Best Practice for Class Projects

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When information is collected for a class project that does not meet the definition of "research" (as defined by the federal regulations) it is still important to inform the people you talk with about your class project.

Make sure you tell them:

  • Who you are -- introduce yourself! (This may not always be necessary, as many students enlist the help of friends or family to collect data for a class project.)
  • It is a class project.
  • What they will be asked to do. ("I would like to ask you some questions about …., . If there are any questions you don't want to answer, it is fine to skip them".)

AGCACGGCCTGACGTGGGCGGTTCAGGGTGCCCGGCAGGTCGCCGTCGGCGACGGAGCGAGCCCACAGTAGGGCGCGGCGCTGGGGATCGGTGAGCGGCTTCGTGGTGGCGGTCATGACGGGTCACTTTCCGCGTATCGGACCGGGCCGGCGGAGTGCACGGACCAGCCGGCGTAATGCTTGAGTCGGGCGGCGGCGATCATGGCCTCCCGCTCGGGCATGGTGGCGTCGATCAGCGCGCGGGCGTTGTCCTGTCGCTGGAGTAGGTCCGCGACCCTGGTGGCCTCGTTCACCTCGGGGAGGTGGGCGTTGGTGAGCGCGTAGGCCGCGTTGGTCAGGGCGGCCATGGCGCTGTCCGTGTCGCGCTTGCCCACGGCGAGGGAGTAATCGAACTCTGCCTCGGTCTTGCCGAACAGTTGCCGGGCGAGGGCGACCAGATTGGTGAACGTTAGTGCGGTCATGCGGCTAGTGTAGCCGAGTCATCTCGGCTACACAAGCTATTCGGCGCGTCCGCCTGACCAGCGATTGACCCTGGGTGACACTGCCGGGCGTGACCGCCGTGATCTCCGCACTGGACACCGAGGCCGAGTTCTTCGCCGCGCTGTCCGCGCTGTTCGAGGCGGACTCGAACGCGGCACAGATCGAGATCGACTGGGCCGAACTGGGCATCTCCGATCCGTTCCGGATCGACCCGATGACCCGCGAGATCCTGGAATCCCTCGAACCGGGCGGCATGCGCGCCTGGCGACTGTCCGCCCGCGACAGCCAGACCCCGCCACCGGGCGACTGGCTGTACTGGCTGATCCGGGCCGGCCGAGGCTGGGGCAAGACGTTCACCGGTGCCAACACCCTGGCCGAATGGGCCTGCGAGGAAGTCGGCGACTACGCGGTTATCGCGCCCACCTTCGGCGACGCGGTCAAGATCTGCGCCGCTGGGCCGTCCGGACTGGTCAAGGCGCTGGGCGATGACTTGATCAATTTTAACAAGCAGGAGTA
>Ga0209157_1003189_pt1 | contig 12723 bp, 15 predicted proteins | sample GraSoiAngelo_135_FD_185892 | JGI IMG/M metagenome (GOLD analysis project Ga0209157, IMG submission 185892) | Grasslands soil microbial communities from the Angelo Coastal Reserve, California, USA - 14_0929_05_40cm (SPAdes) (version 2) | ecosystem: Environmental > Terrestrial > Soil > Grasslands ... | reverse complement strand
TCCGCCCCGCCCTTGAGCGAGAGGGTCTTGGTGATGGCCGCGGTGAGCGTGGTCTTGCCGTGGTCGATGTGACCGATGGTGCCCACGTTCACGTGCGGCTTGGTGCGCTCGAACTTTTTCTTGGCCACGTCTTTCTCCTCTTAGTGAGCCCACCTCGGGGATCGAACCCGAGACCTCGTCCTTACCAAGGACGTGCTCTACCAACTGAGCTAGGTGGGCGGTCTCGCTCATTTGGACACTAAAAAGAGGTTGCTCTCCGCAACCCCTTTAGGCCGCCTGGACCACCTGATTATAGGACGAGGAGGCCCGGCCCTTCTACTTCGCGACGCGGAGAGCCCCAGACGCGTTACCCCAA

• How long the interview, survey, etc., may take to complete.
  • What will happen to the information you collect ("The information will be used to write my paper for the class, and I will give a presentation in class. All of my notes, surveys, etc., will be destroyed when the project is completed.")
  • If they will not be identified: examples: "I will not write your name on my notes"; "Do not write your name on the survey;" "I will not use your name in my paper."
  • That they may contact you if they have any questions (provide phone number/email).
  • Ask if they understand the information
  • Ask if they agree to participate.

You may want to have an information sheet to hand to them with all of the above information on it even though they will not sign it.

Last Updated 6/25/19

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